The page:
I’m reading the memoir of Joan Lindsay called Time Without Clocks and it’s wonderful. It’s a glimpse into the world before the Depression, of how writers and artists spent their time.
Joan Lindsay was born in 1896 and you may have heard of the Australian movie Picnic at Hanging Rock about some school girls from the turn of the 20th century disappearing into the rocks there? Well, she wrote the book, inspired by the surrounds of Mount Macedon where she lived growing up. (She wrote the book in 1967 and was then adapted into film in 1975 by Australian director Peter Weir).
In Time Without Clocks she recalls the idyllic years (if not at times, especially during the depression) spent at Mulberry Hill in Baxter. She was married to Darryl Lindsay, one of the sons of the famous Lindsay family – all artists and whose works grace our galleries and other places of interest.
The book is a recollection of their artistic life at Mulberry Hill. He painting, she writing and all the wonderful characters (names of famous artists, poets, jockeys, politicians, doctors and more who would visit and stay with them.
What I loved about this book is that it presented a world in between the Edwardian period and the 30s.
I learned about life at Mulberry Hill in Baxter (where their home is listed on the heritage register and open to the public for viewings) the village, Saturday night dances where the women would walk through paddocks with their nice shoes in hand knowing that there’d always be someone to take them home in a horse and carriage as soon as midnight struck and it was time to pack up the community hall, lazy Sunday afternoons walks, chickens clucking around the courtyards of houses.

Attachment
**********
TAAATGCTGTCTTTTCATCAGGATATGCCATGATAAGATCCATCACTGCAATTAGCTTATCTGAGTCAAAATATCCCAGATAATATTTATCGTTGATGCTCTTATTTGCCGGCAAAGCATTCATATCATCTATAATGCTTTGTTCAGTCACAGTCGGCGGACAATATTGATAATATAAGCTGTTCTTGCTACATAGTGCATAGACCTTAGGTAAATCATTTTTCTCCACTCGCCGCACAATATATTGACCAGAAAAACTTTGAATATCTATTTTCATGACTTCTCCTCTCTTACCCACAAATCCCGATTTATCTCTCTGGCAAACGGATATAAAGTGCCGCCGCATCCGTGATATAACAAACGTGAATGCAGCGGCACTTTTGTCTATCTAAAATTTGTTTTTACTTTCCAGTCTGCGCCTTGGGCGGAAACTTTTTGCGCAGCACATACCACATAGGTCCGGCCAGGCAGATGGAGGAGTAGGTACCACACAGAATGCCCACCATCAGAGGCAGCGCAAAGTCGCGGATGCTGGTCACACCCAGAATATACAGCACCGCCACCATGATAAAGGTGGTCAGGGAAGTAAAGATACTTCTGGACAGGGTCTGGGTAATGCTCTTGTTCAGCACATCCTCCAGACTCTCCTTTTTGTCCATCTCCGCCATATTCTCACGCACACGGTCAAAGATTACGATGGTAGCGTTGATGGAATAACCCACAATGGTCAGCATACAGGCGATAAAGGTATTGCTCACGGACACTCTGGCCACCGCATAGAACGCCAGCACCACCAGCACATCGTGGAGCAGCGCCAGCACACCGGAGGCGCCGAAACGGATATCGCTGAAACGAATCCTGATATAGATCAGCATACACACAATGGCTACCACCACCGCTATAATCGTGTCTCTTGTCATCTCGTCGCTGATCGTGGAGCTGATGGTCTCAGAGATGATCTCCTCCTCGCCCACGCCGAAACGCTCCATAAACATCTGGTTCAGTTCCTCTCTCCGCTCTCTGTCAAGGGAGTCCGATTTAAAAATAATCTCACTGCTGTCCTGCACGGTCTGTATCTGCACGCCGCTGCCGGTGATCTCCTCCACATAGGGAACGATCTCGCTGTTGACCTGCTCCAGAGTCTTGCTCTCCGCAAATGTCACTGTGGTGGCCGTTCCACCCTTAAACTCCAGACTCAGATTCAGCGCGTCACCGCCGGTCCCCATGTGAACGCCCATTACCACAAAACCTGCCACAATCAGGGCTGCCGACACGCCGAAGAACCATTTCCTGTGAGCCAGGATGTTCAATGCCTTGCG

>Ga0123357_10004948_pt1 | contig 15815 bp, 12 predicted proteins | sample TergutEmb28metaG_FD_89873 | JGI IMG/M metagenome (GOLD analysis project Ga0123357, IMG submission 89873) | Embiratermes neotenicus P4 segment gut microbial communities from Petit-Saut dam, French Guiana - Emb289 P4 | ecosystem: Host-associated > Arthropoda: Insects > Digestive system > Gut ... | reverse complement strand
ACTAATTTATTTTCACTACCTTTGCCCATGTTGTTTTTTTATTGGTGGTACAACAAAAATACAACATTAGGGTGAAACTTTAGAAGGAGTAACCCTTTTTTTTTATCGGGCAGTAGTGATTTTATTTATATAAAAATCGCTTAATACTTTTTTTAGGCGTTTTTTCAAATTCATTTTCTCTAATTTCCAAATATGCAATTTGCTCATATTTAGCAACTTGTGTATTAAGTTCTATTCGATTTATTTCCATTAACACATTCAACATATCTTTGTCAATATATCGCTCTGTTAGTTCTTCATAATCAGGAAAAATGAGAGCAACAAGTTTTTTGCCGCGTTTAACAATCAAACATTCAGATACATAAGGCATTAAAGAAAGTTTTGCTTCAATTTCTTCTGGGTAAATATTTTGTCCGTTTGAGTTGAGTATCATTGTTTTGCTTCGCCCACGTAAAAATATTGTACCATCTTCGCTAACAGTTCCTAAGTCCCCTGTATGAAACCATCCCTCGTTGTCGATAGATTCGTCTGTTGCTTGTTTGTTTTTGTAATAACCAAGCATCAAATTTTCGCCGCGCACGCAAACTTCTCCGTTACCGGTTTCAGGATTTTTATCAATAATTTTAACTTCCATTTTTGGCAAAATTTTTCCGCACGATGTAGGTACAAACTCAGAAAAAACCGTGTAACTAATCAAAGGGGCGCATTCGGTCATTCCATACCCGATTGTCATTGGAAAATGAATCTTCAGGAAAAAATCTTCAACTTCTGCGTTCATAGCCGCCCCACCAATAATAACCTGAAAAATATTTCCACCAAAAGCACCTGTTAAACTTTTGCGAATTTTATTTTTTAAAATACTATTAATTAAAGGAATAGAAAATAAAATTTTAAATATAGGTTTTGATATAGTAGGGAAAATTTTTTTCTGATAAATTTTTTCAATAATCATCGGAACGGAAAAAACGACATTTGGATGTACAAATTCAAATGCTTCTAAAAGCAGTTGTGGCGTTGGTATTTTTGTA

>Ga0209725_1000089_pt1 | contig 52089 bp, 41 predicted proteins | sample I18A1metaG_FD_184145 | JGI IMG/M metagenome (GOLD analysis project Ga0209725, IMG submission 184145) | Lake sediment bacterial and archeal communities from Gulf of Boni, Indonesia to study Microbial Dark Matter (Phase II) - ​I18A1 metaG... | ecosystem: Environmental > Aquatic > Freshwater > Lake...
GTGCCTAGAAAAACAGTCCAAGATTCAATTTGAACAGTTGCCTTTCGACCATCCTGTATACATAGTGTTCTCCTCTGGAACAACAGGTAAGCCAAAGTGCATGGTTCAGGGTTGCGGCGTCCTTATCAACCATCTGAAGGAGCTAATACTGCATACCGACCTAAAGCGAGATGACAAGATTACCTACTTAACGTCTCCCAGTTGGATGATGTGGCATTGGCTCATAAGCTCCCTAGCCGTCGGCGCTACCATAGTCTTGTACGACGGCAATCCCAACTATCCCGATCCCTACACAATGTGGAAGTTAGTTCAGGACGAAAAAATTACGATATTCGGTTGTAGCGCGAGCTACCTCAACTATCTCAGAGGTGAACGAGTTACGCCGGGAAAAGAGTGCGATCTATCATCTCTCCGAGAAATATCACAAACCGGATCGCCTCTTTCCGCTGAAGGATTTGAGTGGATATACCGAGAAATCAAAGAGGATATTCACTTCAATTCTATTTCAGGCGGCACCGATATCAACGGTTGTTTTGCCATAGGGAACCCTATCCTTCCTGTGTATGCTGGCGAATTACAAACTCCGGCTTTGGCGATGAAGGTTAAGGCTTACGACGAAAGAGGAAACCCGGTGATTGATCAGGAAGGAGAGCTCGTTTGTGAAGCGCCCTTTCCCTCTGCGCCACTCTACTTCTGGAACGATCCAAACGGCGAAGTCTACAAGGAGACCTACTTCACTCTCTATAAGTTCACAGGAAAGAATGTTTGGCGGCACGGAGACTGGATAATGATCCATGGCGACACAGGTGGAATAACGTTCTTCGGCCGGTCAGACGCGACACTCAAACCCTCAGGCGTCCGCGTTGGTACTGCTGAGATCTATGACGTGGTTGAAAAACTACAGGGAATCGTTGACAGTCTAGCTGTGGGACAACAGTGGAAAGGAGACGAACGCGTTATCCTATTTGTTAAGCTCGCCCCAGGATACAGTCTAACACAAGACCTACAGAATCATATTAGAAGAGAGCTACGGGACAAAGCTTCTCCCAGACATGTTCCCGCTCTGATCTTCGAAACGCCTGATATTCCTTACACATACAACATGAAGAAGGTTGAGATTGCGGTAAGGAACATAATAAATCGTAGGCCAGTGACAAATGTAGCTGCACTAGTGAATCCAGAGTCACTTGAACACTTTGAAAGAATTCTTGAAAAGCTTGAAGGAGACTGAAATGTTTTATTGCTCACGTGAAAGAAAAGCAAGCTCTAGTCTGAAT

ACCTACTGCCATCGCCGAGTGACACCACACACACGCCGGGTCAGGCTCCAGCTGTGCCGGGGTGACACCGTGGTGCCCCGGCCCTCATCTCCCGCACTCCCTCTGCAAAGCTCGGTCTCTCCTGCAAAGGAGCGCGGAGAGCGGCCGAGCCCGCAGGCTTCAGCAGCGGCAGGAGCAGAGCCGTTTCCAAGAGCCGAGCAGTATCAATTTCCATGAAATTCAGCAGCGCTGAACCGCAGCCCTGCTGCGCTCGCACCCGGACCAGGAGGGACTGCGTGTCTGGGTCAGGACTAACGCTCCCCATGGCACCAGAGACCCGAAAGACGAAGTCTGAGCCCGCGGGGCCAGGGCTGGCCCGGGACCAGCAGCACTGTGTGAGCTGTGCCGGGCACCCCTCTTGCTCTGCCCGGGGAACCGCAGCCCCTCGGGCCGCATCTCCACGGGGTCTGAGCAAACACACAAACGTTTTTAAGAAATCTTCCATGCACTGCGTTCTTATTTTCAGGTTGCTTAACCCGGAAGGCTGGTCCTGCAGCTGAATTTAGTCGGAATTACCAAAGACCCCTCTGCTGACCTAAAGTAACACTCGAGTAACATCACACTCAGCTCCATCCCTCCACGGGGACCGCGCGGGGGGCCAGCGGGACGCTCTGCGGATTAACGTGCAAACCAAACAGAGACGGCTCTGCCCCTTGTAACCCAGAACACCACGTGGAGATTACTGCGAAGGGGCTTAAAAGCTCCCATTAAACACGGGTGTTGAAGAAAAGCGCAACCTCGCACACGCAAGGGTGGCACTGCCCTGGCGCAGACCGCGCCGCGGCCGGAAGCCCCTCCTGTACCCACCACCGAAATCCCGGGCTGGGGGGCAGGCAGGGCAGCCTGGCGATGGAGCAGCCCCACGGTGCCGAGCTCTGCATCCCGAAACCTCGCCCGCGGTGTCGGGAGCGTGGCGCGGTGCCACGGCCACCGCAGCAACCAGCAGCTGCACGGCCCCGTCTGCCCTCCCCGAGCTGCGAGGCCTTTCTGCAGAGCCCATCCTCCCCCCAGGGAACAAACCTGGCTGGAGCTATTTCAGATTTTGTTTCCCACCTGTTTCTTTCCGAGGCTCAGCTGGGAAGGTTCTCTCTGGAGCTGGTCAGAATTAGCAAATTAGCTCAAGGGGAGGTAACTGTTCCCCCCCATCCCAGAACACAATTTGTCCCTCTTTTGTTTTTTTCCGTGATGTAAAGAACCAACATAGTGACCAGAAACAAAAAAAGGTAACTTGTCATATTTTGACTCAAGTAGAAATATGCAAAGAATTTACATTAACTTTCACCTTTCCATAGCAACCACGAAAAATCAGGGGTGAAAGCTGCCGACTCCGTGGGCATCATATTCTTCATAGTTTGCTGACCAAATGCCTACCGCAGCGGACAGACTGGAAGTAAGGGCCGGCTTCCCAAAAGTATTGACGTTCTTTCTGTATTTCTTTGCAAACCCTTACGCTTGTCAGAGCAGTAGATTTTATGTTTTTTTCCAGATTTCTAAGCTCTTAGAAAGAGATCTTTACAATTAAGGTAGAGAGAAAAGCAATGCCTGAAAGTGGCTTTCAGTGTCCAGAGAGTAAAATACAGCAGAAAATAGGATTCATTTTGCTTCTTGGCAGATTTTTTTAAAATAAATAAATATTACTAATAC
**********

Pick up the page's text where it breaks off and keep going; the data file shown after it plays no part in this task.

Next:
Joan Lindsay had the knack of stopping clocks when she walked in front of them hence the name of the book however, like Picnic at Hanging Rock, this book also has a mystical feel about it probably because while reading it, you can’t help but feel that their life was not determined by the clock. As artists, they painted when they wanted to paint, they ate when they wanted to eat.
Their life was around their art. Look at the video below to see the wonderful Knick knacks, the brushes, the paints, the shells, the cups, the vases. Everything says a story – and that story is about being unstructured and following your art.
I can’t help but feel that at times we have lost this as we rush to be productive, and tick off our to do lists.
However, my best and most favoured days are the days where I’m not following the clock. Days where I can wake up without an alarm, read what I want, get dressed – or not. I can write, I can quietly knit in some sunny corner, or I can wind my yarn using the hand wonder, listen to music, tend to my pot plants, take Pud out on his leash and sit under the tree in the hammock and look at the cloudless sky. These days always end up going by slowly – and they are most wonderful.
I hope to visit Mulberry Hill which is a short 30 min drive from our place. (And one day, I may even head out to Hanging Rock which we passed on the way to Castlemaine a few weeks ago).